Appel Electric Cruiser

Show off your E-bike creation here.
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APL   100 W

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Re: Appel Electric Cruiser

Post by APL » Aug 16 2018 1:03pm

Thanks so much amberwolf, Ajsomfan, and Warren. Don't know how I missed that type-o, should be, "boring you to tears".

OK, you asked for it, now I'm going to go nuts...more posts to come!

Warren, I absolutely love those recumbents, especially the low three wheelers. They are perfect for E conversions, and
make total sense in design and function. I even designed a few. But after riding some of them, (many years ago), I couldn't
shake an uneasy feeling in traffic. If we could take cars out of the picture, I'd have a fleet of them. Your recumbent makes
more sense to me, being up a little higher, and that seat looks comfy as hell. I like the way you have the batteries down low.

These are exciting times, the folks here on the Sphere are turning the lathe's of heaven.
The future owes itself to your advancements.

Keep on keep'n on! :o

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Re: Appel Electric Cruiser

Post by APL » Aug 16 2018 1:42pm

amberwolf, you are doing exactly what you need to do. Getting your hands dirty. The effort you put into your projects
And your knowledge on this stuff is is second to none. I'm very impressed by your bikes! Is that a piano on your cart? OMG!
You've been helping others with their projects forever, and my hat goes off to you!

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Re: Appel Electric Cruiser

Post by wturber » Aug 16 2018 3:40pm

APL wrote:
Aug 15 2018 2:35pm

Let me know if I'm boring too to tears...
Not even close. If anything, I wouldn't mind seeing more detail for some of the assemblies and processes.
"Commuter - DC Booster"
Iron Horse 3.0 hardtail - 48V / 1000W / 470rpm generic Chinese DD Hub motor (ebay)
8 x 36v 4.3ah 10s 2P battery packs - 1500W 30A DC Boost Converter delivers 54v and about 1000 watts peak
53T/42T Sakae Road cranks - 30mph+ on flats
viewtopic.php?f=2&t=90369

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Re: Appel Electric Cruiser

Post by amberwolf » Aug 16 2018 11:54pm

APL wrote:
Aug 16 2018 1:42pm
Is that a piano on your cart? OMG!
Yes, yes it is. :lol: The trailer worked fine for it, but the old-pallet-wood deck didn't survive it.

There's also some posts/pics around this time last year, about pulling almost 600lbs of dog food, but the piano was definitely heavier than that. ;)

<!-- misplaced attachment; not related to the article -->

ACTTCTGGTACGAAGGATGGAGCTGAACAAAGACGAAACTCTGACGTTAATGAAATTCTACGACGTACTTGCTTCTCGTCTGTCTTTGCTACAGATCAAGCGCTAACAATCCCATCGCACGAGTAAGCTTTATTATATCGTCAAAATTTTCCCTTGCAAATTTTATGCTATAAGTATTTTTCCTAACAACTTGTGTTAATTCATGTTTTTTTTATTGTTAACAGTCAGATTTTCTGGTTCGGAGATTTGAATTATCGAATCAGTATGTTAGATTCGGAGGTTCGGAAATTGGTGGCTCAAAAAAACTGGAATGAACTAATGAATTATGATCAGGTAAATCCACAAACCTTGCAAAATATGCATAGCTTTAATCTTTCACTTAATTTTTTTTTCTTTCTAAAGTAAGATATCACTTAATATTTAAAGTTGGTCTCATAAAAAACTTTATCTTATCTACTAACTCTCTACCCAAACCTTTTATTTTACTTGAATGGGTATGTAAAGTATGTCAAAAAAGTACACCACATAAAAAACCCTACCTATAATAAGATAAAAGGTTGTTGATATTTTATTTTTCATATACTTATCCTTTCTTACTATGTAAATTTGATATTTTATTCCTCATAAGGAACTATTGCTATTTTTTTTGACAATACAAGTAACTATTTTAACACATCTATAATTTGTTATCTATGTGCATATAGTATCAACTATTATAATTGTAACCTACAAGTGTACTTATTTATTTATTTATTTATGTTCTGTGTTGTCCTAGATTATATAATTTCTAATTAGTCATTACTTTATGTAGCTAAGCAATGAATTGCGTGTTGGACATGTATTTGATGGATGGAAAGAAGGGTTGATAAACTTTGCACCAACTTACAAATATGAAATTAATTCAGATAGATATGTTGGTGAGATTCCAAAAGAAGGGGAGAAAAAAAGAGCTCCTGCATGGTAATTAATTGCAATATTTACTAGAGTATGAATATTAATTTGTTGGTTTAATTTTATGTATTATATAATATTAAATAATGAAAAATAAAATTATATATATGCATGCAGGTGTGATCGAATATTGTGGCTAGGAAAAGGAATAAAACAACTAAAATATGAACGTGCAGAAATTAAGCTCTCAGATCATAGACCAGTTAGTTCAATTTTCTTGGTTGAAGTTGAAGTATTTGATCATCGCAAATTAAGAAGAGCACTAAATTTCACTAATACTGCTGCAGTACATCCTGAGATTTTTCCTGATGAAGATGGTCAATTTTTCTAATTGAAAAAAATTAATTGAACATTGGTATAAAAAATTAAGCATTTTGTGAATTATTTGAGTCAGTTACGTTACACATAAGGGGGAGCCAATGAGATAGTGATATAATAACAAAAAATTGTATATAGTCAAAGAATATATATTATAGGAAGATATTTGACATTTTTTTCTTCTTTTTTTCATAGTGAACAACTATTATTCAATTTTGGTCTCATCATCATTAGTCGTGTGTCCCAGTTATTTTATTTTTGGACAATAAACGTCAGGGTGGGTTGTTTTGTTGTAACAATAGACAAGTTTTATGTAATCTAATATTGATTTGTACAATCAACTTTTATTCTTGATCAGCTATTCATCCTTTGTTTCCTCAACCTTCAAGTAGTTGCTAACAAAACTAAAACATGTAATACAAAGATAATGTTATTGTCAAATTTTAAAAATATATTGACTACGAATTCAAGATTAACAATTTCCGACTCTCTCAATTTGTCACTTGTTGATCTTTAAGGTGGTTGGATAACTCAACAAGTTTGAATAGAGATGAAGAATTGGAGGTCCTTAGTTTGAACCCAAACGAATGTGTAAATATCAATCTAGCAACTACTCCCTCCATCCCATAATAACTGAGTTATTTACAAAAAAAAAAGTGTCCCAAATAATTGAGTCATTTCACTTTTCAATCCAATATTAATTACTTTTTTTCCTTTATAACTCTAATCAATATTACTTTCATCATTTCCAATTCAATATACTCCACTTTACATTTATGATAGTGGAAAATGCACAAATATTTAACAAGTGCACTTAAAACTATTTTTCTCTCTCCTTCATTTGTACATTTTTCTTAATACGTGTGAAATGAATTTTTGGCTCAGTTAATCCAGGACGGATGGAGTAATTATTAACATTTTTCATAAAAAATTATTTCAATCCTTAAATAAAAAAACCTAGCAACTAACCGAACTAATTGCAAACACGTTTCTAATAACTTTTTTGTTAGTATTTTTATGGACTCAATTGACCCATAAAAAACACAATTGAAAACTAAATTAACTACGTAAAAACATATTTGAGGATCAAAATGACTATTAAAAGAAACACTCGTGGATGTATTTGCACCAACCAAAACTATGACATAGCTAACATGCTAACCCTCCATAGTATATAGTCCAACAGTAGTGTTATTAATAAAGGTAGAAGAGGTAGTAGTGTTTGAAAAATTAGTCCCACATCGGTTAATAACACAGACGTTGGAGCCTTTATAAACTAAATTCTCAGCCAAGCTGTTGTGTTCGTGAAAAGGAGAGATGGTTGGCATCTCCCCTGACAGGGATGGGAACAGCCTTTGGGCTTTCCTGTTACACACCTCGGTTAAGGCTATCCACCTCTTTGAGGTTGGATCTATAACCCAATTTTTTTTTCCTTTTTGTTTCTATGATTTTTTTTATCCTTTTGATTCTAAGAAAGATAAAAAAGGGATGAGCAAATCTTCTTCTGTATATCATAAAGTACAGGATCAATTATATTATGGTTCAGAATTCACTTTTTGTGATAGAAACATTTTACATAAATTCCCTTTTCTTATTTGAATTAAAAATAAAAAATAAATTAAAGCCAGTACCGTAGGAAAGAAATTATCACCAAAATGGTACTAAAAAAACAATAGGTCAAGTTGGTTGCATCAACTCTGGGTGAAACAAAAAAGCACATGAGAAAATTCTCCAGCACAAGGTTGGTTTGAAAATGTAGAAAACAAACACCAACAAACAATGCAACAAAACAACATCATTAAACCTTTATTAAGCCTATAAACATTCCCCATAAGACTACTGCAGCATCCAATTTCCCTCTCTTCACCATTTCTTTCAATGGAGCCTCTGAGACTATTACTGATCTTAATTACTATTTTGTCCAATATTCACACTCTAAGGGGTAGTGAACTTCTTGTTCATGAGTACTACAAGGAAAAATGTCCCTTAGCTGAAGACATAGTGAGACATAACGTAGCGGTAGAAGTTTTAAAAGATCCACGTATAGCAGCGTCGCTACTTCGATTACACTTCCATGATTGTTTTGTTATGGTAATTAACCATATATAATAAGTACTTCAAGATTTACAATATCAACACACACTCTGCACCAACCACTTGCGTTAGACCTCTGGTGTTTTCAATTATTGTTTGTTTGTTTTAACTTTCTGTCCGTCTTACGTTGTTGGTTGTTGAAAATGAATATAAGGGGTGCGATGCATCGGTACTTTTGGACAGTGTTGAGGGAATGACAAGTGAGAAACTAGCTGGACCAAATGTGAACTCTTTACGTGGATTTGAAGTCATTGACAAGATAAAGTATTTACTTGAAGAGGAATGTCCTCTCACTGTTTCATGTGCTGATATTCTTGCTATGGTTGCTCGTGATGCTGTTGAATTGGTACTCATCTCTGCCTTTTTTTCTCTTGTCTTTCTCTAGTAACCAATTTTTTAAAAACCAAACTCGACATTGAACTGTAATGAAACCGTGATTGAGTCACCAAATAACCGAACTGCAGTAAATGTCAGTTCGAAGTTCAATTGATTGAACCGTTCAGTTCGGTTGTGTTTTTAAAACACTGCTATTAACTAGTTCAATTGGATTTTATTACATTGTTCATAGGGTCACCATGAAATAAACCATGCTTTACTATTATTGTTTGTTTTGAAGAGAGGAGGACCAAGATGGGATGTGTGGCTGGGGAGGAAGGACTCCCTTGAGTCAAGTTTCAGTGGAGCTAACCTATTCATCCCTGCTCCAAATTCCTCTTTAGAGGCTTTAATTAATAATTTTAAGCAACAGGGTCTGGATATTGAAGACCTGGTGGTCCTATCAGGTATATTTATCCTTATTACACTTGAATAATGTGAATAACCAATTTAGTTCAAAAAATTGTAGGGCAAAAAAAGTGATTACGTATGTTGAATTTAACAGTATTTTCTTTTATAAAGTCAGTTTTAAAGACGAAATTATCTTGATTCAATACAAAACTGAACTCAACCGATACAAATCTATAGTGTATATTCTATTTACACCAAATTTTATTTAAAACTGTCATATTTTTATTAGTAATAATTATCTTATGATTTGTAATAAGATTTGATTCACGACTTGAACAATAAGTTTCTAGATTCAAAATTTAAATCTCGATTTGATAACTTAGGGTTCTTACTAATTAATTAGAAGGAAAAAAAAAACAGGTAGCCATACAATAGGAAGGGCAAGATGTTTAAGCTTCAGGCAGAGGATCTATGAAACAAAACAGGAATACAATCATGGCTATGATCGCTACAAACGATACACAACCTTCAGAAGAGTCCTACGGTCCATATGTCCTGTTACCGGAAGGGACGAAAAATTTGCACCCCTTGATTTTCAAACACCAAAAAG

Both the dogs together are still under 300lbs, so not much of a challenge for the trike. :lol:


You've been helping others with their projects forever, and my hat goes off to you!
Others helped me with mine, so it's only fair to pass it on. :)


Mostly I know how to troubleshoot things...step by step elimination, and I know enough about electronics to get myself in trouble. ;) But my knowledge is pretty basic; I don't really know how these things (motors/controllers) work, regarding the math for their operating principles, etc. I couldn't design most of these things from scratch. :lol:

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Re: Appel Electric Cruiser

Post by Ebuilt » Aug 17 2018 11:58am

Your style is phenomenal. That suspended seat situation is so righteous man!
Ive managed to break my Thudbuster, and am now riding on a Kinekt, but neither one of them have the right feel, whatever you did there with your comfort seat and however you figured that out, thats just fantastic. Thanks for sharing.

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Re: Appel Electric Cruiser

Post by APL » Aug 17 2018 2:24pm

Thanks for your encouragement wturber, and Ebuilt, I defiantly appreciate it. More detail to come.. I'll start with a close up of
the motor drive cog, just a single, just to clarify that a bit. and maybe a battery box build? Could also do a mini brazing course?
Anything else?

Ebuilt, I try to think global when designing these things, and keep the people, or masses in mind. Whenever I come up to a stop
sign, I notice that family's on bicycles always have their feet all tippy toed, like they don't want to get off the bike, and I realized
that this is what people really want. But that puts all the weight on the seat, so it's got to be comfortable, which bike seats aren't.

Lets face it, some people have a double wide rear section, :oops: and the fact is, if you want to be 'really' comfortable. you need a big
cushy butt holder. If you go on Ebay and check out, 'motorcycle solo seat' you'll see a massive collection of saddles,.. from
skinny winnie, to extra super double wide. True, they're a bit heavy, but comfort wins out. And if anything should catch on, the
industry will remedy that. I can see something like that all in carbon fiber!!! :D

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Re: Appel Electric Cruiser

Post by wturber » Aug 17 2018 2:41pm

APL wrote:
Aug 17 2018 2:24pm
Could also do a mini brazing course?
Maybe. My main question with brazing is what is easier/more approachable for novice builder not necessarily looking to become a frame-building craftsman and not necessarily having a large amount of work or storage space? What's the simplest reasonable setup do to brazing in your garage? Ditto electric welding. Bike frames and related structures being the target use.
"Commuter - DC Booster"
Iron Horse 3.0 hardtail - 48V / 1000W / 470rpm generic Chinese DD Hub motor (ebay)
8 x 36v 4.3ah 10s 2P battery packs - 1500W 30A DC Boost Converter delivers 54v and about 1000 watts peak
53T/42T Sakae Road cranks - 30mph+ on flats
viewtopic.php?f=2&t=90369